Review: smalltown with Ben Klock, Jennifer Cardini + Mind Against
This is my first time seeing Ben Klock. This is my first time at a smalltown event. This was the first time writing a review on the back of a cardboard box covered in chip oil.
Novel brand smalltown has thrown some of Melbourne’s craziest parties lately and has collected three of the biggest acts in techno to produce chaos at an unknown location.
After hearing about the success of previous events, I eagerly anticipated the next few hours as I Ubered to the venue. We drove through a quiet industrial area until we could see a mass of people swarming around a slightly out of place precinct. A tall wire fence backed by an opaque straw fence obstructed any possibility of getting a sneak peek.
“Why are so many young people turning up to Bocce?” says my uber driver. “Bocce?” I replied. This was all new to me, information leading up to the event was deliberately vague. “It’s like lawn bowls” answered the uber driver.
Upon entering it was immediately clear that the area was split into two distinct areas. The smaller outside tropical jungle stage and an indoor bocce court converted into a concrete warehouse.
The outdoor stage featured a lovely green lawn centred around a Vietnam War Statue. Palm trees surrounded the garden, giving a tropical jungle atmosphere. Subsequently, the outside stage was styled around this. Gold lucky cats sat on top of the speakers and pink lighting was placed under the plants. The choice of flamingos was an odd choice, as there are no Flamingos in Vietnam but I’m digressing.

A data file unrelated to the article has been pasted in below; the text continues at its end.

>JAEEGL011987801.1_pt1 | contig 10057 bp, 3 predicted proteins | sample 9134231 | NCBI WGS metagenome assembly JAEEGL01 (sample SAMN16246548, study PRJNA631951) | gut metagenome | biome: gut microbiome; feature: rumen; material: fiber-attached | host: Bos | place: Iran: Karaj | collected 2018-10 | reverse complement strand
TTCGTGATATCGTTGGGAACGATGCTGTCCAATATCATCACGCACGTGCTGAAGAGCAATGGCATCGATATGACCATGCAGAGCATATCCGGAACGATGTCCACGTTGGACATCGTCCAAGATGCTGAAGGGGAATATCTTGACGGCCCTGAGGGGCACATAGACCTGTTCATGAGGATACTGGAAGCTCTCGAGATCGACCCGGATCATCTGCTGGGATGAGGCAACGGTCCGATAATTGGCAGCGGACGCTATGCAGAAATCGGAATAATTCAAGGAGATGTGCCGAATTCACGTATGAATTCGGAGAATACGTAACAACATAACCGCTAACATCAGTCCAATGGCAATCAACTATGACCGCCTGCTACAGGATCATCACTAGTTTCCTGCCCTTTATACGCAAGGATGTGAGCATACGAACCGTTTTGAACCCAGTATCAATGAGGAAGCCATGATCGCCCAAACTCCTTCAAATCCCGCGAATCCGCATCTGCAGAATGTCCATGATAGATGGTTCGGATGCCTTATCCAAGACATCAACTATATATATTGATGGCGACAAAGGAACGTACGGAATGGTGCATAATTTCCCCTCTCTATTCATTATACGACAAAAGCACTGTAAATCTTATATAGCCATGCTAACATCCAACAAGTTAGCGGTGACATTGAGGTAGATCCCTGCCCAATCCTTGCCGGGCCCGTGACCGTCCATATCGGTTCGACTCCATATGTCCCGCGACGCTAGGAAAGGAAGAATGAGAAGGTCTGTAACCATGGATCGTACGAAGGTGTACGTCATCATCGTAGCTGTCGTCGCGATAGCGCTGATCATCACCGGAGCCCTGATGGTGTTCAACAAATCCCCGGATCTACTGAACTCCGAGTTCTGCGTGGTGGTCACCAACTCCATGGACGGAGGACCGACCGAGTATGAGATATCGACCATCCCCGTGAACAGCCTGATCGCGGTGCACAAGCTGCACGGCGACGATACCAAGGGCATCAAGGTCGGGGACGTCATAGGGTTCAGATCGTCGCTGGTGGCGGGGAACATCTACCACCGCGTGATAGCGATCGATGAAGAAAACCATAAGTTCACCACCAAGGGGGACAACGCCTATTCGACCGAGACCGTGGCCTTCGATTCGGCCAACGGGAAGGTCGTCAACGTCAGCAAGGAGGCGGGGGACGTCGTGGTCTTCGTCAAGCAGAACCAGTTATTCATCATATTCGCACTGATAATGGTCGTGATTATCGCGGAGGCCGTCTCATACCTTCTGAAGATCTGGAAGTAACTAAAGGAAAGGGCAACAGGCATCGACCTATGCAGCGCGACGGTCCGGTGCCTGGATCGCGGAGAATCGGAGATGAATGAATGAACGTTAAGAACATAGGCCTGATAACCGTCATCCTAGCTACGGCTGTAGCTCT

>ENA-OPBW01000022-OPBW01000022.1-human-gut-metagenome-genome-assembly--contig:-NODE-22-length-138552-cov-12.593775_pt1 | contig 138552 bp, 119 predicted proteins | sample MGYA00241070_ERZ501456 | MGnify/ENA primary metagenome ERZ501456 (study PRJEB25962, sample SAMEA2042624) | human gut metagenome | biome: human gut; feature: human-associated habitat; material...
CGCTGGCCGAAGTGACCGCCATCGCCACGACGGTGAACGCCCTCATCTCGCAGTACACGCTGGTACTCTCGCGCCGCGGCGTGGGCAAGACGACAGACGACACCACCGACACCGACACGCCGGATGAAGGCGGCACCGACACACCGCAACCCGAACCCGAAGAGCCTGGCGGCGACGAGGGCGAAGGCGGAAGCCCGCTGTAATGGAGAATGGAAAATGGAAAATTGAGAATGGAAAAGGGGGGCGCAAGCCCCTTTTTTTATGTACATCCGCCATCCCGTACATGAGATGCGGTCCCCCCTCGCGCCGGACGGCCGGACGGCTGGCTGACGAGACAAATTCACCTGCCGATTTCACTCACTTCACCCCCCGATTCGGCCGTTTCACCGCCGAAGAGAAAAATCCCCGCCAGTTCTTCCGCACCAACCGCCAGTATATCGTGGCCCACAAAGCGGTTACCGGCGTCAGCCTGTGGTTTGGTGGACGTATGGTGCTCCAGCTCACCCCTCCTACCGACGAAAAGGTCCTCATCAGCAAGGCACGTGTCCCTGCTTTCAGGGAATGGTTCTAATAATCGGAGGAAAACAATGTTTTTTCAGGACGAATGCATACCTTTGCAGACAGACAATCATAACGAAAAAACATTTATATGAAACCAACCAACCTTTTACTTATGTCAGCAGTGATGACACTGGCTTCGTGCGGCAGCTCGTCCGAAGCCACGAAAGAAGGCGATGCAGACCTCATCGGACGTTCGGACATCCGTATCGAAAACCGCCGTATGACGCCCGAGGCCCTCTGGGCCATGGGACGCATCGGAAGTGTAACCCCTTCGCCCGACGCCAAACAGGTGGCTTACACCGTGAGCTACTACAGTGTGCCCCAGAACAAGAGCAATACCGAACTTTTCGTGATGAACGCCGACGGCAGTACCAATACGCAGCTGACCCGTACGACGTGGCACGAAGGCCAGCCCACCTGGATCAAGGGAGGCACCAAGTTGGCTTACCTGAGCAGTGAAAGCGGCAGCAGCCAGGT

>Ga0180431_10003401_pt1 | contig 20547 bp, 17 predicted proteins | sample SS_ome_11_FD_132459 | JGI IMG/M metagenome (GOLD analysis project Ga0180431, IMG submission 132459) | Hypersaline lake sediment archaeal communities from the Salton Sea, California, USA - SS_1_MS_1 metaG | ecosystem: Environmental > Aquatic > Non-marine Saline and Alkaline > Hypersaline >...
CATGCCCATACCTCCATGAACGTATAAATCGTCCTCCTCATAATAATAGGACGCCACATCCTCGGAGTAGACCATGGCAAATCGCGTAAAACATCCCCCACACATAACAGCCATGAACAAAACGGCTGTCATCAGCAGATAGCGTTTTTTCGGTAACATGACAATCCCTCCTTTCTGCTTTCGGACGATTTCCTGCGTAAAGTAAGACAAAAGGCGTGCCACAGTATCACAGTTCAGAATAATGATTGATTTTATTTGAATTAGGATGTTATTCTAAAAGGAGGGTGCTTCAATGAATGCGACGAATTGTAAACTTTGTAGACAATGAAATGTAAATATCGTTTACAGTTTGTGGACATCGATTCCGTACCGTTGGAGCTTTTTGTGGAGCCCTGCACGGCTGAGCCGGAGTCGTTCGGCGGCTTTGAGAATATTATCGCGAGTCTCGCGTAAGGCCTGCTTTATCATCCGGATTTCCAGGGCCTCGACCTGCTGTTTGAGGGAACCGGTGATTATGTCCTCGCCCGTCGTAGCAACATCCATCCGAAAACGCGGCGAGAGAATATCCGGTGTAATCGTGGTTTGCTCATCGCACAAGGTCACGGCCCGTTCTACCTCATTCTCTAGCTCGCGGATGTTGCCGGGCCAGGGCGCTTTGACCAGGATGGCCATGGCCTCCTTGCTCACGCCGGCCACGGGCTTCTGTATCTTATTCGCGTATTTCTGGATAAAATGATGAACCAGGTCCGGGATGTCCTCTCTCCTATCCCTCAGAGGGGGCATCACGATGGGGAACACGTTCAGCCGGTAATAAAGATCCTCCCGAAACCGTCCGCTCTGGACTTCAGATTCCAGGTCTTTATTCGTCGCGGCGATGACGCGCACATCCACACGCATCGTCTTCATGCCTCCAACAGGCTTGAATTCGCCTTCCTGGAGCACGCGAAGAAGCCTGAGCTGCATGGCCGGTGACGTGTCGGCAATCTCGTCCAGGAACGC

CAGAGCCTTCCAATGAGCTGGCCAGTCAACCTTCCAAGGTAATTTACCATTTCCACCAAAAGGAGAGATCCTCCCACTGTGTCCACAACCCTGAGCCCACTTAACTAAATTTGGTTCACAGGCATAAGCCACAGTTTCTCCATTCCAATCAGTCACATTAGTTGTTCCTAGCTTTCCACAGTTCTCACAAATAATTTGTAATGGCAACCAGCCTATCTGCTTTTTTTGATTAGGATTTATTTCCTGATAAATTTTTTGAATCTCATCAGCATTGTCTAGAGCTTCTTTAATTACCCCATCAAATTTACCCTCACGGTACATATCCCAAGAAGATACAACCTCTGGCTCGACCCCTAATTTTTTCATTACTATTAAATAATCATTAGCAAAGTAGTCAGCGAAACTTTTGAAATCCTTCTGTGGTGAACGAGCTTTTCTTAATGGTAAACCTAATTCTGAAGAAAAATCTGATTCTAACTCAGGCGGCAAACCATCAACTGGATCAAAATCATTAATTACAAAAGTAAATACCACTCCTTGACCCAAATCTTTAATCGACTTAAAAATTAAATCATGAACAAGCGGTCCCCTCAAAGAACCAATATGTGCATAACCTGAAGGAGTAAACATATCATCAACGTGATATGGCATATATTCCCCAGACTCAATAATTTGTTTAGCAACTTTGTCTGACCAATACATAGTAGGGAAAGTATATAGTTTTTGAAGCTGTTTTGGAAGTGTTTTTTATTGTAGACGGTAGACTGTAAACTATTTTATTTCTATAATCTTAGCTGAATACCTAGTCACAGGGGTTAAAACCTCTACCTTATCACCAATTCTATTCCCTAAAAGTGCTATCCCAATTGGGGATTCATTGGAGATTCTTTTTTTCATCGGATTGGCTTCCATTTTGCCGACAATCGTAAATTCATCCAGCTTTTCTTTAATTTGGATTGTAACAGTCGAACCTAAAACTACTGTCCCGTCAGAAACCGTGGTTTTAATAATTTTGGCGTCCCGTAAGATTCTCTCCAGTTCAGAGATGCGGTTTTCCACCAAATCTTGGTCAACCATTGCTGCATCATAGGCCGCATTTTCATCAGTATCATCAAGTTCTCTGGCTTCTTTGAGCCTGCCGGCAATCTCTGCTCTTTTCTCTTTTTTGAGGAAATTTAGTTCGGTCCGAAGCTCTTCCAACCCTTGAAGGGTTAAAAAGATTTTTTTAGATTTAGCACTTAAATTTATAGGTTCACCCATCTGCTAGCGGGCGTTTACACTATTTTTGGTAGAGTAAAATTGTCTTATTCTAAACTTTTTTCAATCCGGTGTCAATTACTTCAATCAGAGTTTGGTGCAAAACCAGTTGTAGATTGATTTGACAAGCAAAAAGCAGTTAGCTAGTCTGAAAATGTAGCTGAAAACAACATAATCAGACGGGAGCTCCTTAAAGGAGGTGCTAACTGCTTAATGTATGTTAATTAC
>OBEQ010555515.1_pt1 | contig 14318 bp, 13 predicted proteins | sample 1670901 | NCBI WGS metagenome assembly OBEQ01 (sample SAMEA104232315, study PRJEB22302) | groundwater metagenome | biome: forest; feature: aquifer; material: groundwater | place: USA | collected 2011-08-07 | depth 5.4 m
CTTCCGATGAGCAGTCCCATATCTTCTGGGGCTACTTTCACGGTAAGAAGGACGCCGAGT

Dividing the two stages was a large raised roller shutter door, which radiated a mysterious purple glow. Like a portal, it dared me to enter.
I stood at the outside stage listening to the house sounds from the Edgeworks which left me feeling groovy and relaxed and the pink light emanating from the outside stage assured me everything would be ok. Leaving the outside stage, I took my first step into the indoor stage, then everything changed. A murky and dark atmosphere emerged; the only source of light came from three giant glowing purple squares at the front of the stage. The temperature shot up, the humidity doubled, the decibel level tripled. “Why did I bring a fur jacket?” I lamented
Inside this behemoth of a stage, Jennifer Cardini used her garage post-punk inspired set to get a sleepy crowd into a hypnotic state of mind. There was a mixed crowd, a few Gasometer and Nightcat regulars in faux fur jackets, a few couples in their 30s and a few ravers in Gucci and black Adidas trackies. A few oddities worth mentioning, a group dressed completely in flamingo pink and a man walked around with a giant 2m giraffe puppet attached to this arm.
The floor was covered in sand, the high ceiling gave the stage an airy, almost outdoor festival atmosphere. The lighting and sound design were incredible. John Fish, an innovative studio which had created the stage design at previous smalltown events had done an amazing job. The lighting had tremendous variation and seemed to have a mind of its own at times. The Funktion-One sound system provided by Full Throttle Entertainment delivered a brilliantly loud but crisp sound. I eagerly typed my thoughts on my phone until it decided to die. Using a $2 tip as a bargaining chip, I begged a bartender to find a ballpoint pen or any object that could leave an impression on a hot chip cardboard box that I had found. “I swear I’ll return the pen when I’m finished,” I said as I gratefully accepted a no brand blue pen with my two outstretched hands.